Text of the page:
THE SHOP

December '18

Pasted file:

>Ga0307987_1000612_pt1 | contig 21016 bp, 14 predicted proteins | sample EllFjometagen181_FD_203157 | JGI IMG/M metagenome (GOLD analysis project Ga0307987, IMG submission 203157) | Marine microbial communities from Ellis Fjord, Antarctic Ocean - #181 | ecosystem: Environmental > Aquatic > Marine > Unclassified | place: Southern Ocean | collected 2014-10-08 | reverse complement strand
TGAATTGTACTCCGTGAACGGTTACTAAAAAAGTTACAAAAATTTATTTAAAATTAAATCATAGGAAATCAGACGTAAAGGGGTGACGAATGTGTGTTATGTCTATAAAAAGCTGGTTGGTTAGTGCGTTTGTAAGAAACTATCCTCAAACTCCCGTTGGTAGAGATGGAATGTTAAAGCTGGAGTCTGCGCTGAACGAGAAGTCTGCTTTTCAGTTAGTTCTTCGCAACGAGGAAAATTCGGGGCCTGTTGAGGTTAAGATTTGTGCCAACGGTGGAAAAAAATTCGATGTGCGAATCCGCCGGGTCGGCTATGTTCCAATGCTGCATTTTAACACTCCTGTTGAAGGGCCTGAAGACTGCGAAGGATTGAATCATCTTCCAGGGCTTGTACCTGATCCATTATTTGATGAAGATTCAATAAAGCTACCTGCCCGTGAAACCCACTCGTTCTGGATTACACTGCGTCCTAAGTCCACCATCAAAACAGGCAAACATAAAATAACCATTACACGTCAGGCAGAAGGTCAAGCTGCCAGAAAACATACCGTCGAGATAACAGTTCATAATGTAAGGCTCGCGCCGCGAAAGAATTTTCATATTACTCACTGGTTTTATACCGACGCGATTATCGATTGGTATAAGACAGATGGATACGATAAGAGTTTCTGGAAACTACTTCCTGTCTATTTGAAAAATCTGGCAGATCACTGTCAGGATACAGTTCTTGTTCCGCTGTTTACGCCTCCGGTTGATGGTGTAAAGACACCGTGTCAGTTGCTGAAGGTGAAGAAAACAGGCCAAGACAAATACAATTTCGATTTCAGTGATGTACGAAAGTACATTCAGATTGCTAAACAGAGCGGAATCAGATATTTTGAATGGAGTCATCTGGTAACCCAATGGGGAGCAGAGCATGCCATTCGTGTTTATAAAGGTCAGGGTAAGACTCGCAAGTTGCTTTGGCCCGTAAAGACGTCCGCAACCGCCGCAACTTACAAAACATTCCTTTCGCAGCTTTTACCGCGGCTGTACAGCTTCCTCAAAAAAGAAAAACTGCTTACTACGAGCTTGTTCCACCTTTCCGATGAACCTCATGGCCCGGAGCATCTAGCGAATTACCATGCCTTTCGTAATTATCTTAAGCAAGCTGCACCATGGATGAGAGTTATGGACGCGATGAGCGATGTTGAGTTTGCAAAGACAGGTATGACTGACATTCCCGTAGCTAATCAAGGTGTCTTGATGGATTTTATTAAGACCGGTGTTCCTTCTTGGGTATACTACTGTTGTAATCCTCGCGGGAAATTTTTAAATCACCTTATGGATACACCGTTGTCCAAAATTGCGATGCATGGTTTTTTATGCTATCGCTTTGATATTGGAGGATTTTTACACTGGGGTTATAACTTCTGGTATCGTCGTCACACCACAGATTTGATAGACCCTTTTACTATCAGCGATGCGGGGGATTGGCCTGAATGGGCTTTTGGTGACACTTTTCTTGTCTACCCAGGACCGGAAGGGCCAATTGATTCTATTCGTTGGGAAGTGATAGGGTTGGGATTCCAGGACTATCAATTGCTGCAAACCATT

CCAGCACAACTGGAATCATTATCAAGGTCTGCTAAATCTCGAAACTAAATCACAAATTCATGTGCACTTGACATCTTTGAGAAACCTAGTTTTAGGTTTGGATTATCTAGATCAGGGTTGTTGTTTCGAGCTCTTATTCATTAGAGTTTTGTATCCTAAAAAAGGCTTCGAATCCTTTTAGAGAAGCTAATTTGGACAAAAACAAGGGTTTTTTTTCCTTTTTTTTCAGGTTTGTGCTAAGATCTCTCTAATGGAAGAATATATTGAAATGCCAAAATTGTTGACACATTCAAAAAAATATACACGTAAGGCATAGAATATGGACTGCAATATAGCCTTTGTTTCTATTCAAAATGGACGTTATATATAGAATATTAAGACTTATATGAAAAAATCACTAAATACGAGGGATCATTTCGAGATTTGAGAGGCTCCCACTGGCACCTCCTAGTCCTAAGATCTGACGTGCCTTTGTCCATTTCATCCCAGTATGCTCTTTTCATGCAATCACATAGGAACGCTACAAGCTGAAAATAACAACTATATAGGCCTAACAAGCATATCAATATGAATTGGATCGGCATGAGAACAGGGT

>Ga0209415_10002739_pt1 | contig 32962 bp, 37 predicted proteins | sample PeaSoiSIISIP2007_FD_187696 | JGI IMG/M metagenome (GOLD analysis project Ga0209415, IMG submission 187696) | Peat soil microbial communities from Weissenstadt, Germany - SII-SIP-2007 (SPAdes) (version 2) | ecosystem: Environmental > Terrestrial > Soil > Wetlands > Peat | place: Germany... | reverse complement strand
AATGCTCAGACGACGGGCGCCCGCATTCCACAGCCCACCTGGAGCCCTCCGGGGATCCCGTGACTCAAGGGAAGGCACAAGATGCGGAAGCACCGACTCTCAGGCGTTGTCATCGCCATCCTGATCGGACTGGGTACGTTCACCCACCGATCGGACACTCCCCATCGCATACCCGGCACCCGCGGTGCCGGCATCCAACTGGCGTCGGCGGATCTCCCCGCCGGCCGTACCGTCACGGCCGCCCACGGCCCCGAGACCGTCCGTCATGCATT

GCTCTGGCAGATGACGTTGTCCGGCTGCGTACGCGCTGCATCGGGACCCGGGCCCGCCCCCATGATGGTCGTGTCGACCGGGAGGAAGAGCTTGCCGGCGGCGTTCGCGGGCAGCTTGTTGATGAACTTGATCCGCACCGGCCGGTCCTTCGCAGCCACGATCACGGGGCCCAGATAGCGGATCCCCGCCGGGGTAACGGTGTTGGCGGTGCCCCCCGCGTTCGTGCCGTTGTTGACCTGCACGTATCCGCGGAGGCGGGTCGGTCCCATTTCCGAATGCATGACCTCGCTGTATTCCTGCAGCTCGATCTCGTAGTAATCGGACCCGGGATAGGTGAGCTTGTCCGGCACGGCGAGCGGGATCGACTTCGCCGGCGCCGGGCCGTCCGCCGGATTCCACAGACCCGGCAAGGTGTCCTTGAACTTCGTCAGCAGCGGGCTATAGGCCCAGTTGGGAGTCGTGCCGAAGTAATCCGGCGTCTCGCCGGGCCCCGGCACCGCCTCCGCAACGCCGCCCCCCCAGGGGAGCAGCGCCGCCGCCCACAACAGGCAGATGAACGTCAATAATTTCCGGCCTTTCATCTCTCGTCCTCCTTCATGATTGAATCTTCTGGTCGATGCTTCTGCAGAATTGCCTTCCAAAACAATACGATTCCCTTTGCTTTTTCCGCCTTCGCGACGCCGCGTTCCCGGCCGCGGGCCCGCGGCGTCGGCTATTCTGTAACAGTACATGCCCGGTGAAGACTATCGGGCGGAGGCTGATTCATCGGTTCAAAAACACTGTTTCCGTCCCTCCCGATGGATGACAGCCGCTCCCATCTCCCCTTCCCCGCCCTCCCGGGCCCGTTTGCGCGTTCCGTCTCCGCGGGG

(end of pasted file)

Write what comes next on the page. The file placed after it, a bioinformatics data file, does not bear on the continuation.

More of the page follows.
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14 THE SHOP DECEMBER 2018 Junior Johnson: From Moonshine to Racing Pioneer It featured an experimental Z-33 427-ci engine—something that Paul Prior, Dick Keinath (engineers) and Vince Piggins, product promotion manager of Chevrolet, gave to a select number of NASCAR racers. "It'd have to blow up or something for (anyone else) to win the race," Johnson said about that season. "We sat on the pole several times and we won seven major superspeedway races that year and pretty much dominated the sport until we had problems of some sort. Well, NASCAR pretty much outlawed or banned the 1963 Chevrolet motor, and at some point in time, I signed a contract to drive for Ford Motor Co." In 1964 he saw 15 top-ten finishes in a Ford owned by Banjo Matthews, and with that were 12 top-fives and three wins; then 13 wins in 36 races in 1965. Johnson was quickly becoming one of the highest-profile figures in stock car racing, but at the end of '65 he announced that he was retiring as a driver to con- centrate on building cars and being a car owner. He was 34 years old in 1966 and only ran seven races as a driver in that last season. In a total of 313 starts, Johnson finished in the top-three 91 times but, consistent with his go or blow reputation, he also failed to finish 165 of those events. RACING SLICKS ON A STOCK CAR In 1969, the Talladega superspeedway had a problem during its inaugural 500-mile race. The race cars could not keep their tires on the track at high speeds for more than 15 laps. There was a driver boycott and after- ward Goodyear did some tire tests, using the Junior Johnson Ford Torino car driven by LeeRoy Yarbrough. During this era, NASCAR rules mandated tires with tread, but Johnson instructed the tire reps to throw a set of slicks on his car so they could be tested on the tricky track. They worked much better, and since Johnson knew that France would welcome something that would add to the safety of stock car racing, he sent positive feedback to NASCAR headquarters. Ever since, slick, tread-less tires have been the norm in NASCAR racing. TOBACCO'S BIG BUCKS In late 1971, after reading in the news- paper that R.J. Reynolds Tobacco was no longer going to be able to advertise on television because of new laws, Johnson headed to the company's headquarters A COMPELLING STORY A long and riveting account of all things NASCAR and all things Junior Johnson was featured in the March 1965 issue of Esquire magazine. Written by a young and enthu- siastic journalist, Tom Wolfe, the story came at a perfect time to help promote not only Johnson, but stock car racing in general. It's been reported that Wolfe received $800 for the story but ended up spending twice that amount on all the traveling and expenses incurred for the project. Years later, here's how Wolfe described the experience to NASCAR reporter Mike Hembree: "The story there is bigger than stock car racing itself. That's always the way it struck me. That's the way I wrote it, trying to bring the South into it. What is this courage these drivers have? Where did it come from? Is there some place you can just go get it? As it turned out, you could go to the South to see it. Anybody want to go put your life on the line at the track? I'm not aware of that car excitement being written about in so many words the way I did in that piece. I thought it fit. The way people looked at Junior Johnson as a heroic figure—a lot of people in that area said, 'He's one of us. He's Ingle Hollow.' He's the lost provinces of North Carolina. He's all that. And he's a champion. I mean, what a figure. When I was interviewing him, he was talking about the incredible speeds the cars were getting. I remember him saying he didn't know how much further that could be pushed. I can't imagine Junior being afraid of anything." 1965 saw a big 427-ci Galaxie come as a part of the Ford "Total Performance" effort. Car #27 saw both Junior Johnson and Darel Dieringer share driving duties through- out the year. At the end of 1970 Junior approached tobacco giant R.J. Reynolds regarding spon- sorship for his team. During the meeting and after realizing the company had excessive amounts of funds available because of a new federal law in 1971 that prohibited ciga- rette advertising on television, he brought Bill France, head of NASCAR, together with RJR executives and the Winston Cup was born.

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